In Memory of Herman K. Dupre

During my time as the Broker of Record for Kettler Forlines Inc the developer of Swiss Mountain and the Villages at Seven Springs (18 years) I met many exceptional people. None matched the insightful Herman K Dupre.

A Tribute to Herman K Dupre Aug 13, 1932 – April 20, 2020

Thank you for sharing Seven Springs Mountain Resort. For always thinking about how to make the future better, whether it was the next 20 years or the next two generations. For caring and protecting our environment. For always asking, “What IF, How can we, Maybe if, How about.” For your generosity and guidance to future learners, adventurers, nature lovers, and inventors. For your free spirit. But most of all for your life inspiring story.

For those of you who have yet to discover the wonderful sanctuary of Seven Springs Mountain Resort in the Laurel Highlands of PA, I’d like to share a story with you. During our current turbulent times of uncertainty it is a story that will inspire you and give you hope.

A story of a life well lived, starting with his parents. Adolph and Helen married in 1928 just three months after meeting! They were the parents of Philip, Herman, and Lutigard. Their journey began with a modest cabin in the woods, a mere 2 acres that they purchased at a tax sale for $13.00, which slowly grew into 8,700 acres. A Redbook magazine 1949 story by Myron M Stearns featured them in a series “of families who have achieved the combination of security, independence, and happiness which we all seek.” It was called Seven Springs Farm back then.
The farm produced maple syrup, lumber, cottage rentals, club-style hotel, a ski lodge and the farm. Real estate was a fundamental building block for growth. Starting out with 12 cottages ($600 to $1,200 per year in rent) there are now single family homes, condominiums, and town homes throughout the year round resort facilities.

In a story by Christopher Foster in SKI-TIME 1962 interviewing both Herman and brother Philip they predicted the future, “In 20 years we will have the world’s finest year-round resort, with accommodations for 800 to 1000 persons in all 4 seasons.” When Herman was asked “Have you abundant financing from banks or such” his reply, “We expand as we accumulate reserves year by year. We have not and will not borrow a penny. We are our own bankers.” Just two years later when the decision was made to build the 70 room main lodge the brothers financed $250,000.
Son Herman became president of the board and CEO, was an engineer with industrial training and the visionary. Growing up he had done it all, farming, building cabins, cleaning sewers, running bulldozers, being the chef, he was a man who was repeatedly mistaken for an employee. He had earned a scholarship to Dartmouth but Adolph convinced him to attend St Vincent’s in Latrobe.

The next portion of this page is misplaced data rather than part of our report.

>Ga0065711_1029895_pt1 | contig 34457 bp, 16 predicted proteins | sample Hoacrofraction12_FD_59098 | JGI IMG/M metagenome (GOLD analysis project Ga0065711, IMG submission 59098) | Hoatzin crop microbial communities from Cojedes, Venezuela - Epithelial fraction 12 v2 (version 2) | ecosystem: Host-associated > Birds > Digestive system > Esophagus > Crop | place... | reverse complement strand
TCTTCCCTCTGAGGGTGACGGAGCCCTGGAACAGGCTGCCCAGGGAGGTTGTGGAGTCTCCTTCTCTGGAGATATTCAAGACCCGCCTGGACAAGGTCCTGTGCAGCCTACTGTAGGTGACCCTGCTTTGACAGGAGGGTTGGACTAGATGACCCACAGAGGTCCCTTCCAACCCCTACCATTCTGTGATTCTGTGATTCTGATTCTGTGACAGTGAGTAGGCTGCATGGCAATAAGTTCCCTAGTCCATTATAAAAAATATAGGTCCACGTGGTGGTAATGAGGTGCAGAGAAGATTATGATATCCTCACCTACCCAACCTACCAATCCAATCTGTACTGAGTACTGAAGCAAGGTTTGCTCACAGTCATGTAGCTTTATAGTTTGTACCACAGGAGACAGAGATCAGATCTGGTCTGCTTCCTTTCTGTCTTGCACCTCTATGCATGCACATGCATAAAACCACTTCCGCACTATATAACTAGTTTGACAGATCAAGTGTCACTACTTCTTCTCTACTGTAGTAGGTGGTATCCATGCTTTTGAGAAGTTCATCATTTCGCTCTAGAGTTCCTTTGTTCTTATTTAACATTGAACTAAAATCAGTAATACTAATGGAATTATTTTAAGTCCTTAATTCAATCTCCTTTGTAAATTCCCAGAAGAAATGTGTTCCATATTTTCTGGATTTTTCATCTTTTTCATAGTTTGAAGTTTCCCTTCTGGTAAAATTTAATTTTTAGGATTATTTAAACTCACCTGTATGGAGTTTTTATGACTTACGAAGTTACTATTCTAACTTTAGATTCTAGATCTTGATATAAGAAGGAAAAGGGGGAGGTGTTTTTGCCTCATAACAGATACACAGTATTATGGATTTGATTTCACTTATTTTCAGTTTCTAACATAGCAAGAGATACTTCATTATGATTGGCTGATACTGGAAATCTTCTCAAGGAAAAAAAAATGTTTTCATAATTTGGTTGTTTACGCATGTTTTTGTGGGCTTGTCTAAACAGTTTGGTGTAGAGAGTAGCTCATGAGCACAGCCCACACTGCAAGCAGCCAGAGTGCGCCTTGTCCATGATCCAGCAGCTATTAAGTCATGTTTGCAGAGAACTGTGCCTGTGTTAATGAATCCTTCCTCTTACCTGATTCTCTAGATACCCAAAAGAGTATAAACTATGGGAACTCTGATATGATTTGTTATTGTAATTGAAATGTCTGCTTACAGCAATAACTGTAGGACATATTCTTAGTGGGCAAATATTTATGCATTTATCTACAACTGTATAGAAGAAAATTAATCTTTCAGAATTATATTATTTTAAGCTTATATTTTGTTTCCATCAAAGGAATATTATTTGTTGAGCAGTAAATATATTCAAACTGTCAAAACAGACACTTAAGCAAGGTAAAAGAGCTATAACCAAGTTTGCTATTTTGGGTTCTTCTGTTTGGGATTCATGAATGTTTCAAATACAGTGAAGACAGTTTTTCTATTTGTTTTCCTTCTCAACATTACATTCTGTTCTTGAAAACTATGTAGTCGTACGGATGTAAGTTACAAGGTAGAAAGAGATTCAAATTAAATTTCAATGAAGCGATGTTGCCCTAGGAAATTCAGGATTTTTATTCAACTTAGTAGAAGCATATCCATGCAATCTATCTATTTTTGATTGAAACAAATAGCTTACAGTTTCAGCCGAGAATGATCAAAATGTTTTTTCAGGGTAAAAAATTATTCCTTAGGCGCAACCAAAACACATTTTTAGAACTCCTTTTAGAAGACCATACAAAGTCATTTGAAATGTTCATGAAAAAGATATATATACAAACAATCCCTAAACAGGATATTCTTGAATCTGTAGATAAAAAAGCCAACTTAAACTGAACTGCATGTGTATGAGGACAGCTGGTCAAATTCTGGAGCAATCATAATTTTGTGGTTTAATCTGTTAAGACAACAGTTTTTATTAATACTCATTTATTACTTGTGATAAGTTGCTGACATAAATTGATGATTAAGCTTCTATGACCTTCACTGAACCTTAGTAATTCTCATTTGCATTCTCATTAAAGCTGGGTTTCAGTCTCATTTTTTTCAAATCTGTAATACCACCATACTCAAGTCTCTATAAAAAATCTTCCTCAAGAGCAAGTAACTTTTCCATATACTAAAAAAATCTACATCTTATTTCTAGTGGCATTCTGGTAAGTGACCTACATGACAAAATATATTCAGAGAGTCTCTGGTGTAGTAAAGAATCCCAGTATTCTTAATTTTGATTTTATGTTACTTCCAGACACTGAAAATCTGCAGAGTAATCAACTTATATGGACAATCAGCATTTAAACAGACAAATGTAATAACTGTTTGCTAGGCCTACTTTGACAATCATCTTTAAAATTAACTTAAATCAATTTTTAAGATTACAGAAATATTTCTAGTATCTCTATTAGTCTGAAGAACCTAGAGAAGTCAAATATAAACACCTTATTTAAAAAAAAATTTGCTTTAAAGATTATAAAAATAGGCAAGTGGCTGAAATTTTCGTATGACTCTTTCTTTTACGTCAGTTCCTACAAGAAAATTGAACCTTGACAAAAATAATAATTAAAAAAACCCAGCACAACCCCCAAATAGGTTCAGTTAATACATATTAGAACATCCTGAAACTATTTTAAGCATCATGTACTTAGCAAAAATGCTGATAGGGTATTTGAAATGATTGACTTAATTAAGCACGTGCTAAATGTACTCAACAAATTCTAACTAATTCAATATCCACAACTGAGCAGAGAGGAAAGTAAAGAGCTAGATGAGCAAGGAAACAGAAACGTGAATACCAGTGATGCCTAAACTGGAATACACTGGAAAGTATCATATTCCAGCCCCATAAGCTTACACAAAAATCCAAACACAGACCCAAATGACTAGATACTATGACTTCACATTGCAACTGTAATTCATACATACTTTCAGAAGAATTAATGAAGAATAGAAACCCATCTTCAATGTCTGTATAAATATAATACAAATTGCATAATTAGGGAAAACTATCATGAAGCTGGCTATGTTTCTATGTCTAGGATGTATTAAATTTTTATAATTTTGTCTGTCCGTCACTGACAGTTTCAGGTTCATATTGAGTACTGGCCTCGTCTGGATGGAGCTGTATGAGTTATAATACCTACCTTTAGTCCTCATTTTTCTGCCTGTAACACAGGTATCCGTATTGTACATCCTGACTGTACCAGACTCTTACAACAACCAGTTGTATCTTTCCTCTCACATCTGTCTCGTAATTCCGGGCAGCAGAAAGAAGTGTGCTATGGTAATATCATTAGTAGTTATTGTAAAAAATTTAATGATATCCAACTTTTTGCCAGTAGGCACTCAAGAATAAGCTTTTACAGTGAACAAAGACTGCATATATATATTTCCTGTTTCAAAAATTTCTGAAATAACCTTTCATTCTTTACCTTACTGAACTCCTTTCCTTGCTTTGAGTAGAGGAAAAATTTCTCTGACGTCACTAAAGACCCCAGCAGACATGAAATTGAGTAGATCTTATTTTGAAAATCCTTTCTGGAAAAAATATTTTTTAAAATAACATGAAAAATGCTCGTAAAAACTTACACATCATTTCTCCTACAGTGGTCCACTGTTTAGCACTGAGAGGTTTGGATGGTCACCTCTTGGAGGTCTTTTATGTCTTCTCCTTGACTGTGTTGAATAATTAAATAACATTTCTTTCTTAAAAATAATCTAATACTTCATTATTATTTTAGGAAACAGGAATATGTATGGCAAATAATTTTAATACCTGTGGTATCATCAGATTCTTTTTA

From “Seven Springs Goes its own way to Achieve Success” by Sally Clark, “In 1960 when he was 27 he oversaw the addition of a double chair lift and snow-maker to the skiing facilities. New rooms were built to accommodate the growing crowds of skiers from the city, and Ski Director Lars Skylling began a weekly report on skiing conditions for a Pittsburgh radio Station.”
From TECNOTIMES, Snow-making When The Snow Flies at Seven Springs by Rose Mary Surgent 1987 you see the genius of Herman exposed. Back then the snow-making at Seven Springs “could empty an Olympic sized pool in half an hour. The Resort’s snow-making system could pump 15,000 gallons of water PER MINUTE through 900 plus onsite snow towers… that’s 21.6 MILLION GALLONS in 24 hours!” Herman’s “patented system is one of the world’s fastest producing snow-making systems for its size. Back then “the water from 12 ponds on the property were pumped into the 22 acre Lake Tahoe that holds 152 million gallons of water. Thirty-five miles of 7 inch pipe feed the 900 plus snow towers that are situated alongside the ski trails. Back then he estimated that $5 of the price of a ski ticket went towards making snow.”

From The Pittsburgh Region’s Business Magazine EXECUTIVE REPORT Dec 1988 by Jeff Sewald, “Seven Springs Eternal” then “revenue came from 55% of visiting conventions and conference groups, only 30% comes from ski visits, the rest from tourists.” This time when asked about the future the response was, “We’re in the business for the long haul. We’re thinking two generations down the road.”

Indeed, Herman was a visionary but he will also be remembered as a philanthropist. In 2009 the Sis and Herman Dupre Science Pavilion was dedicated at St Vincent College in Latrobe, PA. It is an educational facility that provides classrooms, laboratories and offices for the Herbert W. Boyer School of Natural Sciences, Mathematics and Computing. The family donated 7.6 million dollars to the project.

Wags and I will miss seeing him on the grounds in his Subaru or on his trail bike. Days that he spent checking on Mother Nature, observing new construction, and wondering….. In his memory the family has requested that you plant a tree, here’s a link to his obituary and instructions.


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